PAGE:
At the Transplant Games, Becky will be running more slowly, but that doesn’t matter. She’s alive and thrilled that she can compete again.

Learn more:

“This will be my personal Olympics. One of the things I’m looking forward to most is the camaraderie of the team and meeting other transplant recipients, hearing their stories and learning what they’ve overcome,” Becky said.

During the games, which will take place Aug. 2-8, Becky plans to do other track races. She also played basketball and volleyball in high school, so if teams need another player, she’ll join those events too.

Transplant Games offer competition, camaraderie

New horizons keep opening for Becky.

In September, she climbed her first 14-er since her transplant. (Click here to read more about that adventure.)

Becky was a competitive runner in high school and college. Here she runs with a group of runners on a field. She's in the lead.
Becky was a competitive runner in high school and college. Photo courtesy of Becky Pomerleau.

That same month, Becky spoke to dozens of fellow tech colleagues at the quarterly Silicon Valley Prayer Breakfast. (Click here to see her talk.) And, in 2016, she was a featured speaker at the American Heart Association’s Go Red for Women annual luncheon in San Jose.

Becky feels incredibly blessed that she can share her story publicly. PayPal has offered her great support. She knows other transplant recipients who feel they can’t share their stories because they worry about keeping jobs and health insurance. Becky, on the other hand, gets to be a transplant ambassador every day of her life.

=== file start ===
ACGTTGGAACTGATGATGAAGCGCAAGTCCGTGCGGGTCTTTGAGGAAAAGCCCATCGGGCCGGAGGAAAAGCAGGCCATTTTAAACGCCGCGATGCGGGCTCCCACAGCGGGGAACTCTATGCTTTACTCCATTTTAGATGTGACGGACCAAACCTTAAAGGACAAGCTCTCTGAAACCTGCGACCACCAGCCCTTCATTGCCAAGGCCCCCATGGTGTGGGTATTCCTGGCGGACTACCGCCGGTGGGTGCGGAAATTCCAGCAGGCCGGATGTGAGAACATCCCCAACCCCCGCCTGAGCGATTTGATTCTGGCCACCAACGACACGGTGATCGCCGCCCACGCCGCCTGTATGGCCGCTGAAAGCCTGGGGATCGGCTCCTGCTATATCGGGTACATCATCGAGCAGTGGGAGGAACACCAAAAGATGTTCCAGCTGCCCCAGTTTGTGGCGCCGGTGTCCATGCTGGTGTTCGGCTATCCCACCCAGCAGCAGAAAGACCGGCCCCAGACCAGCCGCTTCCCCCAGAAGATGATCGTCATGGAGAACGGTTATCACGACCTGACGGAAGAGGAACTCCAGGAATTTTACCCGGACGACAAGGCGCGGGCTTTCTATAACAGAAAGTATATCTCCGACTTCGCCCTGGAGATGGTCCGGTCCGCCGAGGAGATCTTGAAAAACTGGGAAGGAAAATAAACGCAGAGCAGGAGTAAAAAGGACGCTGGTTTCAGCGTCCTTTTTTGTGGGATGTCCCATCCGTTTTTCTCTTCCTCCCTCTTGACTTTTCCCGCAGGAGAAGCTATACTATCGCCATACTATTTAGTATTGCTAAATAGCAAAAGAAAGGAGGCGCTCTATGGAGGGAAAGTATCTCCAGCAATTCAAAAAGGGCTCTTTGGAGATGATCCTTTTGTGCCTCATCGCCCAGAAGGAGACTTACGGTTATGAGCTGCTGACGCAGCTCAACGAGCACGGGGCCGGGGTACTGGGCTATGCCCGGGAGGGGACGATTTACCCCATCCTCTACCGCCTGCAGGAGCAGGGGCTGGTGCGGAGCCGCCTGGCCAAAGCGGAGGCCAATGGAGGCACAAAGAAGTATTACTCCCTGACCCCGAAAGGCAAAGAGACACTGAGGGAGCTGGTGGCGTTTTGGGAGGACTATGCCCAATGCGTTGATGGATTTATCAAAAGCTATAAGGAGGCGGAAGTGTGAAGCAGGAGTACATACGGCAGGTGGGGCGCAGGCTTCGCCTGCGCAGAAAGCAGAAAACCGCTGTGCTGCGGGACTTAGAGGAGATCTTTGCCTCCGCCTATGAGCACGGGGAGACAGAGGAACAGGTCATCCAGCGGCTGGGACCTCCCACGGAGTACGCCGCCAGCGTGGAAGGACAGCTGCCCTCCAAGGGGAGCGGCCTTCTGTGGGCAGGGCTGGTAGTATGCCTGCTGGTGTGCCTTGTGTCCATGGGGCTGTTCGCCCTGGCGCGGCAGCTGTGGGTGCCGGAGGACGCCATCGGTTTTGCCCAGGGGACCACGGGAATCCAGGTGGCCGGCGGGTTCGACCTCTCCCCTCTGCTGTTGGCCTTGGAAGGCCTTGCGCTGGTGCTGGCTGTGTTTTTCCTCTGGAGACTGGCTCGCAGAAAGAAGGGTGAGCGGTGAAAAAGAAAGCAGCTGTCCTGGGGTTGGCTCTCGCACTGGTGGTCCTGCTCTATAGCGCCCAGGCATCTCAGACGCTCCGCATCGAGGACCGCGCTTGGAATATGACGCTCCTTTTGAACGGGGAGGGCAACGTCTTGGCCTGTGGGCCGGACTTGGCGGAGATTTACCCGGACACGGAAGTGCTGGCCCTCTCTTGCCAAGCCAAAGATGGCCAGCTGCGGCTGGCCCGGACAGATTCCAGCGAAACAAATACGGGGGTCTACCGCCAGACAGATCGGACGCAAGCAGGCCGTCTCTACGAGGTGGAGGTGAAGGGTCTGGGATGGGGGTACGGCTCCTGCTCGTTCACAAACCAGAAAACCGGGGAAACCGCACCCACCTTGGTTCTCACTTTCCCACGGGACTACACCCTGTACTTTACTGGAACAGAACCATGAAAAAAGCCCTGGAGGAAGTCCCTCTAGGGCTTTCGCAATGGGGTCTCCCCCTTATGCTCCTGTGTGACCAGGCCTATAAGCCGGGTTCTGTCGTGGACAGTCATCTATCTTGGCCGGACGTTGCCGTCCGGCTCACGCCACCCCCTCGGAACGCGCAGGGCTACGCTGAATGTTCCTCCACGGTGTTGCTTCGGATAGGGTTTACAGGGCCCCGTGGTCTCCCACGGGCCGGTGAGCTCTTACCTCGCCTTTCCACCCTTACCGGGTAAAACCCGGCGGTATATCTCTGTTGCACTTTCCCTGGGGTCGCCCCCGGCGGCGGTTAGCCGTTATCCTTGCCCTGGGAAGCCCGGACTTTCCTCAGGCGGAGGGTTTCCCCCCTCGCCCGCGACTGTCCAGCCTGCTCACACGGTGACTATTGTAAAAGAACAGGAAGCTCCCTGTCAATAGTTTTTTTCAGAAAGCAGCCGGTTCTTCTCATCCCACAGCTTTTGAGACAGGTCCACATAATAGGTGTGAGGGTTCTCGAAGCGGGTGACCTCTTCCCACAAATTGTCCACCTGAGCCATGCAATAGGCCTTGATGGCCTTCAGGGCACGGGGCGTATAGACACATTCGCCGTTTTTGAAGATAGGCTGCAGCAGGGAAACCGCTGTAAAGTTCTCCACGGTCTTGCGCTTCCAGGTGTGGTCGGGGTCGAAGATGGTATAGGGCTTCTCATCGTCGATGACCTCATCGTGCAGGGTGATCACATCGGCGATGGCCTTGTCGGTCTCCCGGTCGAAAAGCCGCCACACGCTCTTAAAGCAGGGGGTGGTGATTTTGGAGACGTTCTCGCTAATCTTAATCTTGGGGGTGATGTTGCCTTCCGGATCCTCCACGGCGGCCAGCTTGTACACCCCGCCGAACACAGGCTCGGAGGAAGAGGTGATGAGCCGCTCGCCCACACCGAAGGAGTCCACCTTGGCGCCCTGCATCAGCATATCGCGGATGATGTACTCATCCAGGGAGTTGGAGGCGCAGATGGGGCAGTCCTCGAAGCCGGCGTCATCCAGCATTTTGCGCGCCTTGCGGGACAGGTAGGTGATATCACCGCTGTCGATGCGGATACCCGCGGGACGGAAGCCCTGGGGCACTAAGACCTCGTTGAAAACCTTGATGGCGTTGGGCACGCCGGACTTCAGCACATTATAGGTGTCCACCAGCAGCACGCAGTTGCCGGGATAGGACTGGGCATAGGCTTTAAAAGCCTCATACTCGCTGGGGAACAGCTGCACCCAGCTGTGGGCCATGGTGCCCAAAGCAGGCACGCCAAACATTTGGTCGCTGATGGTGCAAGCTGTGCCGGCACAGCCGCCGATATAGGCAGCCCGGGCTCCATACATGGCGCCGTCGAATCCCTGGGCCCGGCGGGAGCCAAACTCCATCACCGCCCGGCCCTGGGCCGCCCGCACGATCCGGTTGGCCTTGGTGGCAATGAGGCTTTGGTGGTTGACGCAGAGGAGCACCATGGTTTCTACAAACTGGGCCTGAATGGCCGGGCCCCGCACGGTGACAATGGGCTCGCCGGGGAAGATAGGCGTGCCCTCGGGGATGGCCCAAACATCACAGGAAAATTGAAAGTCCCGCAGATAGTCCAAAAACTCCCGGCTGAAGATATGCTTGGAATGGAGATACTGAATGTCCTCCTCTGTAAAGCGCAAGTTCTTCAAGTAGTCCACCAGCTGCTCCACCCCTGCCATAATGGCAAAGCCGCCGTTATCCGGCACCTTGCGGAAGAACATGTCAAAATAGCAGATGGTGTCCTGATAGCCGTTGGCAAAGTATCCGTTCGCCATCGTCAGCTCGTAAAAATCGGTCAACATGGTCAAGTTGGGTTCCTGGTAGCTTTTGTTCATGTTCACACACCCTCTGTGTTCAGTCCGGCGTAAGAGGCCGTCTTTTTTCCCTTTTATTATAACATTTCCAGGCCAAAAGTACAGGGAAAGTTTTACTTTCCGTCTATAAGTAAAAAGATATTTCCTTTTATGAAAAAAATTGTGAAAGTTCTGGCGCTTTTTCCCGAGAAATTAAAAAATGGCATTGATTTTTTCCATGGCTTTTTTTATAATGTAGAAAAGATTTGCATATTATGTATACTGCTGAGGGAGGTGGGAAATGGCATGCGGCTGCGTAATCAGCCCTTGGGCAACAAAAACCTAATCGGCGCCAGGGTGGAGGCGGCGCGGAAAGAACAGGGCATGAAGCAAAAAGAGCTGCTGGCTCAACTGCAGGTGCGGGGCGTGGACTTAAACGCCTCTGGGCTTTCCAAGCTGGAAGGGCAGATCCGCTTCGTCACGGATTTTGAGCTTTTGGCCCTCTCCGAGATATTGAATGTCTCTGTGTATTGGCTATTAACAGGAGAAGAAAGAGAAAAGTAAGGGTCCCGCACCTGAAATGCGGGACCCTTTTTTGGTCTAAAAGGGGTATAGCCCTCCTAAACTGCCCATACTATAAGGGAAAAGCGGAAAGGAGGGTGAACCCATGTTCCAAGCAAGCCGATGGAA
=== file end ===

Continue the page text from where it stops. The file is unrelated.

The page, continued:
“It’s a huge part of who I am. It has shaped my life and provides a great opportunity for me to talk about organ donation, women’s heart health and my faith. After all I’ve gone through, I feel like this is my calling.”

Becky frequently visits Colorado because she and her husband own a condo in Breckenridge. Whether she’s skiing, running, speaking in public or just living her everyday life, she remembers what a gift life is.

Becky jumping and smiling in a park.
Becky makes a point of celebrating life and spending time with friends and family. Photo courtesy of Becky Pomerleau.

She makes an effort to spend her time with people who are precious to her, like her husband, their parents and close friends.

“We make more time for friends and family,” she said.

Along with encouraging everyone she knows to sign up to be an organ donor and to treasure their lives, Becky also encourages people to pay attention to their health.

“Listen to your body. If it’s telling you that something is wrong, act on it.”




About the author

Katie Kerwin McCrimmon is a proud Coloradan. She attended Colorado College thanks to a merit scholarship from the Boettcher Foundation and worked as a park ranger in Rocky Mountain National Park during summers in college.

Katie is a dedicated storyteller who loves getting to know UCHealth patients and providers and sharing their inspiring stories.

Katie spent years working as an award-winning journalist at the Rocky Mountain News and at an online health policy news site before joining UCHealth in 2017.

Katie and her husband, Cyrus — a Pulitzer Prize-winning photographer — have three adult children and love spending time in the Colorado mountains and traveling around the world.